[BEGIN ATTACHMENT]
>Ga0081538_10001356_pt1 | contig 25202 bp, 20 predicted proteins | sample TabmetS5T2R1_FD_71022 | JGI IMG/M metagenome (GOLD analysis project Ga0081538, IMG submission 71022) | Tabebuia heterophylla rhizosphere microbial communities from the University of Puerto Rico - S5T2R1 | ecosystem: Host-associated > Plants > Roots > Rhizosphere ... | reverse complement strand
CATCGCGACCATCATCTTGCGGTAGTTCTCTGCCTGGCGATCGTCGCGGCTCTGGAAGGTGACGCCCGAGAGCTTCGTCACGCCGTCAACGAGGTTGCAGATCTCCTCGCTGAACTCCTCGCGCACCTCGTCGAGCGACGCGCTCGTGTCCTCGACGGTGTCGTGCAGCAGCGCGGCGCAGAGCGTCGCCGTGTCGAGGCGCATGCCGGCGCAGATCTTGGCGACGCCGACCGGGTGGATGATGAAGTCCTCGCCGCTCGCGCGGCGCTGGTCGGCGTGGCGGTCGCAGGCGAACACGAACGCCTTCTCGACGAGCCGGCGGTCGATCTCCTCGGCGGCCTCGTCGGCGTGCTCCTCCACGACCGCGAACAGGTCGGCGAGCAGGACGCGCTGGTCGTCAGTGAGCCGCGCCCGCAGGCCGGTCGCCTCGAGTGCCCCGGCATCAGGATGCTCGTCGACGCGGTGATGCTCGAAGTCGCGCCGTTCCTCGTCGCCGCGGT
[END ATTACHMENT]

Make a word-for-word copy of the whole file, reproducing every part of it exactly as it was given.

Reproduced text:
>Ga0081538_10001356_pt1 | contig 25202 bp, 20 predicted proteins | sample TabmetS5T2R1_FD_71022 | JGI IMG/M metagenome (GOLD analysis project Ga0081538, IMG submission 71022) | Tabebuia heterophylla rhizosphere microbial communities from the University of Puerto Rico - S5T2R1 | ecosystem: Host-associated > Plants > Roots > Rhizosphere ... | reverse complement strand
CATCGCGACCATCATCTTGCGGTAGTTCTCTGCCTGGCGATCGTCGCGGCTCTGGAAGGTGACGCCCGAGAGCTTCGTCACGCCGTCAACGAGGTTGCAGATCTCCTCGCTGAACTCCTCGCGCACCTCGTCGAGCGACGCGCTCGTGTCCTCGACGGTGTCGTGCAGCAGCGCGGCGCAGAGCGTCGCCGTGTCGAGGCGCATGCCGGCGCAGATCTTGGCGACGCCGACCGGGTGGATGATGAAGTCCTCGCCGCTCGCGCGGCGCTGGTCGGCGTGGCGGTCGCAGGCGAACACGAACGCCTTCTCGACGAGCCGGCGGTCGATCTCCTCGGCGGCCTCGTCGGCGTGCTCCTCCACGACCGCGAACAGGTCGGCGAGCAGGACGCGCTGGTCGTCAGTGAGCCGCGCCCGCAGGCCGGTCGCCTCGAGTGCCCCGGCATCAGGATGCTCGTCGACGCGGTGATGCTCGAAGTCGCGCCGTTCCTCGTCGCCGCGGT